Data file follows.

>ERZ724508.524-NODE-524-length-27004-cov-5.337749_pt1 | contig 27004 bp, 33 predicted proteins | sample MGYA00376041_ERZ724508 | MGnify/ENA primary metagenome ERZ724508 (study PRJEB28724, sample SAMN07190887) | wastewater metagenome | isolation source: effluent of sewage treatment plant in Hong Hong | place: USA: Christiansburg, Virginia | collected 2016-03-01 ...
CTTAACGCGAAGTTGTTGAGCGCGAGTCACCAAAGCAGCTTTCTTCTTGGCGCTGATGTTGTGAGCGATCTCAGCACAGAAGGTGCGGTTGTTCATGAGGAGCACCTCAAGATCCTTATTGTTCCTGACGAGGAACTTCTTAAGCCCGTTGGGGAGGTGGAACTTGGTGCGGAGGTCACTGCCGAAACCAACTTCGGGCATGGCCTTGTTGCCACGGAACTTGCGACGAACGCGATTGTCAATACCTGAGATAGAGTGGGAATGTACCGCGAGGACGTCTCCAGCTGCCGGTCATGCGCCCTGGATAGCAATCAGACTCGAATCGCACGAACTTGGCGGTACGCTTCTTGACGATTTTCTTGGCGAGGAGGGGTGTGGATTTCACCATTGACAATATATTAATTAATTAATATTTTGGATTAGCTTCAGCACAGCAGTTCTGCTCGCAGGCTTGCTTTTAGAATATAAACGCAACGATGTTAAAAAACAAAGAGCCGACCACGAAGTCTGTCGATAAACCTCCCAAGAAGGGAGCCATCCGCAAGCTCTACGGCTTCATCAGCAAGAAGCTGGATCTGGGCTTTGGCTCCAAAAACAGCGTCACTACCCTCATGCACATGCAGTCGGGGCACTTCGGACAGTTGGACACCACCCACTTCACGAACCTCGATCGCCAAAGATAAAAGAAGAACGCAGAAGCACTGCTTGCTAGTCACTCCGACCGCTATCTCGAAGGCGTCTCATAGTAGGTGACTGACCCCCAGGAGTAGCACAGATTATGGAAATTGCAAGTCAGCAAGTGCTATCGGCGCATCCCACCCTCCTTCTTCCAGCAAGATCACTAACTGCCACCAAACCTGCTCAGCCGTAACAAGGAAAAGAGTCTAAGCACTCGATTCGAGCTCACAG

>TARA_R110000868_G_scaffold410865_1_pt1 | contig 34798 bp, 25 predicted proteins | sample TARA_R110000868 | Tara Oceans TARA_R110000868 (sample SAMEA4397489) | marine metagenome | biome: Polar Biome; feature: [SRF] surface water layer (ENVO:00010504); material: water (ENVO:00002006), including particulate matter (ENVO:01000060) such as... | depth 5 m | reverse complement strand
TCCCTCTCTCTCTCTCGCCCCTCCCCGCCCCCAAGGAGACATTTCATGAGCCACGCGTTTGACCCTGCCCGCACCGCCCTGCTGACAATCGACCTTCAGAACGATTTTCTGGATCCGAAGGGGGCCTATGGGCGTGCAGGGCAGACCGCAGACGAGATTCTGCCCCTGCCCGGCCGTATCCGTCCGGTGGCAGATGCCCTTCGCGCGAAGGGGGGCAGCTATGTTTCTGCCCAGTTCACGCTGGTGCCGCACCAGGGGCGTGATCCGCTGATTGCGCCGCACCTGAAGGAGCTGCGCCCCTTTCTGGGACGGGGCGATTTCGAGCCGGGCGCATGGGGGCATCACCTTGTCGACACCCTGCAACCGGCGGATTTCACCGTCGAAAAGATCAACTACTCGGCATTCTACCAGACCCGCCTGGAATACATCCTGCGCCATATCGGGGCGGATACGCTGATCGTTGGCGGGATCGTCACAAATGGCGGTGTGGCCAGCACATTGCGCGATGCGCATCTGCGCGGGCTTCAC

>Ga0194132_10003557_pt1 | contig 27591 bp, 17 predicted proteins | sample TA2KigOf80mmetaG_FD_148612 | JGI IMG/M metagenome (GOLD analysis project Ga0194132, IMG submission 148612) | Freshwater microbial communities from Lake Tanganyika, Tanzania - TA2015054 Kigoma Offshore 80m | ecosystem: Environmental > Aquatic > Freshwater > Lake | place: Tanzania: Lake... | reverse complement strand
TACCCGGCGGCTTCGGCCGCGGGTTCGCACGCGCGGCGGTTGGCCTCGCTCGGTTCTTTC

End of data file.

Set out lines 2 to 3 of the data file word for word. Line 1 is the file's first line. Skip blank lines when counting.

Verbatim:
CTTAACGCGAAGTTGTTGAGCGCGAGTCACCAAAGCAGCTTTCTTCTTGGCGCTGATGTTGTGAGCGATCTCAGCACAGAAGGTGCGGTTGTTCATGAGGAGCACCTCAAGATCCTTATTGTTCCTGACGAGGAACTTCTTAAGCCCGTTGGGGAGGTGGAACTTGGTGCGGAGGTCACTGCCGAAACCAACTTCGGGCATGGCCTTGTTGCCACGGAACTTGCGACGAACGCGATTGTCAATACCTGAGATAGAGTGGGAATGTACCGCGAGGACGTCTCCAGCTGCCGGTCATGCGCCCTGGATAGCAATCAGACTCGAATCGCACGAACTTGGCGGTACGCTTCTTGACGATTTTCTTGGCGAGGAGGGGTGTGGATTTCACCATTGACAATATATTAATTAATTAATATTTTGGATTAGCTTCAGCACAGCAGTTCTGCTCGCAGGCTTGCTTTTAGAATATAAACGCAACGATGTTAAAAAACAAAGAGCCGACCACGAAGTCTGTCGATAAACCTCCCAAGAAGGGAGCCATCCGCAAGCTCTACGGCTTCATCAGCAAGAAGCTGGATCTGGGCTTTGGCTCCAAAAACAGCGTCACTACCCTCATGCACATGCAGTCGGGGCACTTCGGACAGTTGGACACCACCCACTTCACGAACCTCGATCGCCAAAGATAAAAGAAGAACGCAGAAGCACTGCTTGCTAGTCACTCCGACCGCTATCTCGAAGGCGTCTCATAGTAGGTGACTGACCCCCAGGAGTAGCACAGATTATGGAAATTGCAAGTCAGCAAGTGCTATCGGCGCATCCCACCCTCCTTCTTCCAGCAAGATCACTAACTGCCACCAAACCTGCTCAGCCGTAACAAGGAAAAGAGTCTAAGCACTCGATTCGAGCTCACAG

>TARA_R110000868_G_scaffold410865_1_pt1 | contig 34798 bp, 25 predicted proteins | sample TARA_R110000868 | Tara Oceans TARA_R110000868 (sample SAMEA4397489) | marine metagenome | biome: Polar Biome; feature: [SRF] surface water layer (ENVO:00010504); material: water (ENVO:00002006), including particulate matter (ENVO:01000060) such as... | depth 5 m | reverse complement strand